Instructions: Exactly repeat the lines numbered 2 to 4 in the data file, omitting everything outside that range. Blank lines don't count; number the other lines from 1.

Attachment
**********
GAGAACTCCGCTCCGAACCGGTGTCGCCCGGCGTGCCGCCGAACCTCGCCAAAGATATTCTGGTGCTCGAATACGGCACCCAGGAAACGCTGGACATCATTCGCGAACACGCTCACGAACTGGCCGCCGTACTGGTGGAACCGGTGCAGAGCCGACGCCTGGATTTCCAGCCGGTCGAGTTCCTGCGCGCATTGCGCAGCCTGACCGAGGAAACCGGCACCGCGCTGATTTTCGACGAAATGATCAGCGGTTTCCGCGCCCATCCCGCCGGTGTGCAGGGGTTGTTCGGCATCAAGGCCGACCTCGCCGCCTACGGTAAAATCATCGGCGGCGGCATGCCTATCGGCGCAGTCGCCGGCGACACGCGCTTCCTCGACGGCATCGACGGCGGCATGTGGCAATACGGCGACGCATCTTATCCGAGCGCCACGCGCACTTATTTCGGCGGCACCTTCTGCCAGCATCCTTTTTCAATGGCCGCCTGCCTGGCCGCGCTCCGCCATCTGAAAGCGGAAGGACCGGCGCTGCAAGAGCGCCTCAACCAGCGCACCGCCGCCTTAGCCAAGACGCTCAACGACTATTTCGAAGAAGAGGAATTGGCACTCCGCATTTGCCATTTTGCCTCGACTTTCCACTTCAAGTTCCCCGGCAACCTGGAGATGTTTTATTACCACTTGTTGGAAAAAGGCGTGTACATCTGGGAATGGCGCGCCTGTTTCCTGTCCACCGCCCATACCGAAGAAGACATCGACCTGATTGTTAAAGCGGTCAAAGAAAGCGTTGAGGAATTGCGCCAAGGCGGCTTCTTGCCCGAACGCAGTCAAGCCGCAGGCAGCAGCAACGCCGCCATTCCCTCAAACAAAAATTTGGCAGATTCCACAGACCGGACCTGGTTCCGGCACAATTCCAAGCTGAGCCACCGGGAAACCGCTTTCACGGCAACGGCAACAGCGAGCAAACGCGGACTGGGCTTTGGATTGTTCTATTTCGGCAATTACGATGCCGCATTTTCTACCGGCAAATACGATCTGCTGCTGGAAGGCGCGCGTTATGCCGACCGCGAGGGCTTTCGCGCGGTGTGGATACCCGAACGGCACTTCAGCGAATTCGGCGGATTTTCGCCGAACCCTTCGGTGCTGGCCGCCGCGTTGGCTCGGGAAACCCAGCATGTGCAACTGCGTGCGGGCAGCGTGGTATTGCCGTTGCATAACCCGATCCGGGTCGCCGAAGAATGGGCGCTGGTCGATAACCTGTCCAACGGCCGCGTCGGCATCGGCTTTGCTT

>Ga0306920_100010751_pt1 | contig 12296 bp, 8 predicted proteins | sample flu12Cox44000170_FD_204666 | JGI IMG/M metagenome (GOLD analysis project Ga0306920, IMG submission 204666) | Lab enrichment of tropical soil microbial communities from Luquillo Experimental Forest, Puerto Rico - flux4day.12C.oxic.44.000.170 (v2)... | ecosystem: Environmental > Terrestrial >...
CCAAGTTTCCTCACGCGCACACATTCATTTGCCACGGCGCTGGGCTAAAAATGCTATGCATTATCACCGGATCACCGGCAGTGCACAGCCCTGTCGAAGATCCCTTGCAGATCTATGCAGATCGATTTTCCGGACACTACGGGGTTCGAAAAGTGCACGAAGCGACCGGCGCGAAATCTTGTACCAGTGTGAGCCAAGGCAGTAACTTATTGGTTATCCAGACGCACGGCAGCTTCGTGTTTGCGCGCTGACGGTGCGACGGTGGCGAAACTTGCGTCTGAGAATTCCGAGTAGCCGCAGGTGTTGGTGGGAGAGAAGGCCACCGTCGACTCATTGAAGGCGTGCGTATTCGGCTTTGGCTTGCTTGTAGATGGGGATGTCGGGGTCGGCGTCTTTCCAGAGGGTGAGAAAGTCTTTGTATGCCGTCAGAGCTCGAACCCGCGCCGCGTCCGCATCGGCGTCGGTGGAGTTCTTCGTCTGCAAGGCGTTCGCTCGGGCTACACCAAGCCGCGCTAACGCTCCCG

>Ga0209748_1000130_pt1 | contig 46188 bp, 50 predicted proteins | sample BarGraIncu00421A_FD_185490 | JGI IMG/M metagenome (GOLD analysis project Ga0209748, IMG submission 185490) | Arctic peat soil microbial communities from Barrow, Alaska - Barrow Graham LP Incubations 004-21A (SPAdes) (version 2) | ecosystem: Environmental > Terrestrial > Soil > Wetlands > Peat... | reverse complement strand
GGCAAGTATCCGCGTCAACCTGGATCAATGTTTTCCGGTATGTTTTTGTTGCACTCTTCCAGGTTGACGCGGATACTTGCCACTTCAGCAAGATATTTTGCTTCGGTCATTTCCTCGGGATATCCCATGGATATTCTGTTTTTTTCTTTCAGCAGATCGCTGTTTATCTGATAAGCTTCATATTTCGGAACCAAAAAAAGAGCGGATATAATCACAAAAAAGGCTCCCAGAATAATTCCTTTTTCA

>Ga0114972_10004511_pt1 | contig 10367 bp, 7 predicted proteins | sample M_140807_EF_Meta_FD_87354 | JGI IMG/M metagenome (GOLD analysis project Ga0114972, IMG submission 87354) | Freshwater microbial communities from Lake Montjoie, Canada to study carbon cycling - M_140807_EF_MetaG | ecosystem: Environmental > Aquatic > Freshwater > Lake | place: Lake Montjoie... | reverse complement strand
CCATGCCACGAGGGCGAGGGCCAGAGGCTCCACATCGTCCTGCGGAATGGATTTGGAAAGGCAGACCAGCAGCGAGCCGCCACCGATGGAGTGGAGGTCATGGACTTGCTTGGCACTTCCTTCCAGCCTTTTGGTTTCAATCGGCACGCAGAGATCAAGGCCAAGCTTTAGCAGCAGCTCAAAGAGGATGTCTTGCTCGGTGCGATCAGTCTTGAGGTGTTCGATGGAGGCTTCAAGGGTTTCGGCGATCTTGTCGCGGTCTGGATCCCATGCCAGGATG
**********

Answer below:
>Ga0306920_100010751_pt1 | contig 12296 bp, 8 predicted proteins | sample flu12Cox44000170_FD_204666 | JGI IMG/M metagenome (GOLD analysis project Ga0306920, IMG submission 204666) | Lab enrichment of tropical soil microbial communities from Luquillo Experimental Forest, Puerto Rico - flux4day.12C.oxic.44.000.170 (v2)... | ecosystem: Environmental > Terrestrial >...
CCAAGTTTCCTCACGCGCACACATTCATTTGCCACGGCGCTGGGCTAAAAATGCTATGCATTATCACCGGATCACCGGCAGTGCACAGCCCTGTCGAAGATCCCTTGCAGATCTATGCAGATCGATTTTCCGGACACTACGGGGTTCGAAAAGTGCACGAAGCGACCGGCGCGAAATCTTGTACCAGTGTGAGCCAAGGCAGTAACTTATTGGTTATCCAGACGCACGGCAGCTTCGTGTTTGCGCGCTGACGGTGCGACGGTGGCGAAACTTGCGTCTGAGAATTCCGAGTAGCCGCAGGTGTTGGTGGGAGAGAAGGCCACCGTCGACTCATTGAAGGCGTGCGTATTCGGCTTTGGCTTGCTTGTAGATGGGGATGTCGGGGTCGGCGTCTTTCCAGAGGGTGAGAAAGTCTTTGTATGCCGTCAGAGCTCGAACCCGCGCCGCGTCCGCATCGGCGTCGGTGGAGTTCTTCGTCTGCAAGGCGTTCGCTCGGGCTACACCAAGCCGCGCTAACGCTCCCG

>Ga0209748_1000130_pt1 | contig 46188 bp, 50 predicted proteins | sample BarGraIncu00421A_FD_185490 | JGI IMG/M metagenome (GOLD analysis project Ga0209748, IMG submission 185490) | Arctic peat soil microbial communities from Barrow, Alaska - Barrow Graham LP Incubations 004-21A (SPAdes) (version 2) | ecosystem: Environmental > Terrestrial > Soil > Wetlands > Peat... | reverse complement strand